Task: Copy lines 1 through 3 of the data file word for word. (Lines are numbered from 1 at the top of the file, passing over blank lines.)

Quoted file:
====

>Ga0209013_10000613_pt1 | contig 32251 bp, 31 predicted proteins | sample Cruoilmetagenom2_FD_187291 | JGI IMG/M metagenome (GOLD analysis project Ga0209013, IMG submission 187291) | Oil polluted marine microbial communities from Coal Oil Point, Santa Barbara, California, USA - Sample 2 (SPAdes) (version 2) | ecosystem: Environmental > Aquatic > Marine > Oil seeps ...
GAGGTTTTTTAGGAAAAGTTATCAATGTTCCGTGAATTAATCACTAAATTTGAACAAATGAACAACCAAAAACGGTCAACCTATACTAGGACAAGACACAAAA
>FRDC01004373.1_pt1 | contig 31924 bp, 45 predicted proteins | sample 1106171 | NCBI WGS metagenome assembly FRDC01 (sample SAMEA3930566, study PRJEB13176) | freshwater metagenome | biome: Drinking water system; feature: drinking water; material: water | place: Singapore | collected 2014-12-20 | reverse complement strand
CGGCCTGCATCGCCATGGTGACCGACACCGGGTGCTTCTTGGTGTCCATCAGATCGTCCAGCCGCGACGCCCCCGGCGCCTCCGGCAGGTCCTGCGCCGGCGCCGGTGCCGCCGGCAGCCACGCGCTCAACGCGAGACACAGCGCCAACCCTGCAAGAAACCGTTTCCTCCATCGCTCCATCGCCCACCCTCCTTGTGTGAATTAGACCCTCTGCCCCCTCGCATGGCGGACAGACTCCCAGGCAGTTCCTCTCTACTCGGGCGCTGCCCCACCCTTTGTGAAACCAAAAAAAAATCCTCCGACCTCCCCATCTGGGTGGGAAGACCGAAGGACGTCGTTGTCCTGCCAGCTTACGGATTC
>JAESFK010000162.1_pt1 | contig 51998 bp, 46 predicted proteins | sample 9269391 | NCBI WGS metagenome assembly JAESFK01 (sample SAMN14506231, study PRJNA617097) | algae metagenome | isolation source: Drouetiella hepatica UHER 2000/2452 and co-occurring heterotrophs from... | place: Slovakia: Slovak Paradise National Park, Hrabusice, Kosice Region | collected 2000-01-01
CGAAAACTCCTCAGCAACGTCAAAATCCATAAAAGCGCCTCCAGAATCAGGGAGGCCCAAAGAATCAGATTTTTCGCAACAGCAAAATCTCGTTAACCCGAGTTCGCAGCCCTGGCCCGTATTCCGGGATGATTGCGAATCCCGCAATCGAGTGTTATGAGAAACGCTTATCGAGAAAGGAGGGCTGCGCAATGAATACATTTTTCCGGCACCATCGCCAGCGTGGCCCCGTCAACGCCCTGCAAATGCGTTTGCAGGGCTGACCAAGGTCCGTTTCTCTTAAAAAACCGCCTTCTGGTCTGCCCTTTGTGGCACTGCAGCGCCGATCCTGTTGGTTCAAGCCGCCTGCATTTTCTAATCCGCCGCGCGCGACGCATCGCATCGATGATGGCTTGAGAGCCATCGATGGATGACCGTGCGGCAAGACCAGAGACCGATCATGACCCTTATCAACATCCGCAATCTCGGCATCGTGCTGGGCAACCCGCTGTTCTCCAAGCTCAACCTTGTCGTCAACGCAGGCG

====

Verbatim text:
>Ga0209013_10000613_pt1 | contig 32251 bp, 31 predicted proteins | sample Cruoilmetagenom2_FD_187291 | JGI IMG/M metagenome (GOLD analysis project Ga0209013, IMG submission 187291) | Oil polluted marine microbial communities from Coal Oil Point, Santa Barbara, California, USA - Sample 2 (SPAdes) (version 2) | ecosystem: Environmental > Aquatic > Marine > Oil seeps ...
GAGGTTTTTTAGGAAAAGTTATCAATGTTCCGTGAATTAATCACTAAATTTGAACAAATGAACAACCAAAAACGGTCAACCTATACTAGGACAAGACACAAAA
>FRDC01004373.1_pt1 | contig 31924 bp, 45 predicted proteins | sample 1106171 | NCBI WGS metagenome assembly FRDC01 (sample SAMEA3930566, study PRJEB13176) | freshwater metagenome | biome: Drinking water system; feature: drinking water; material: water | place: Singapore | collected 2014-12-20 | reverse complement strand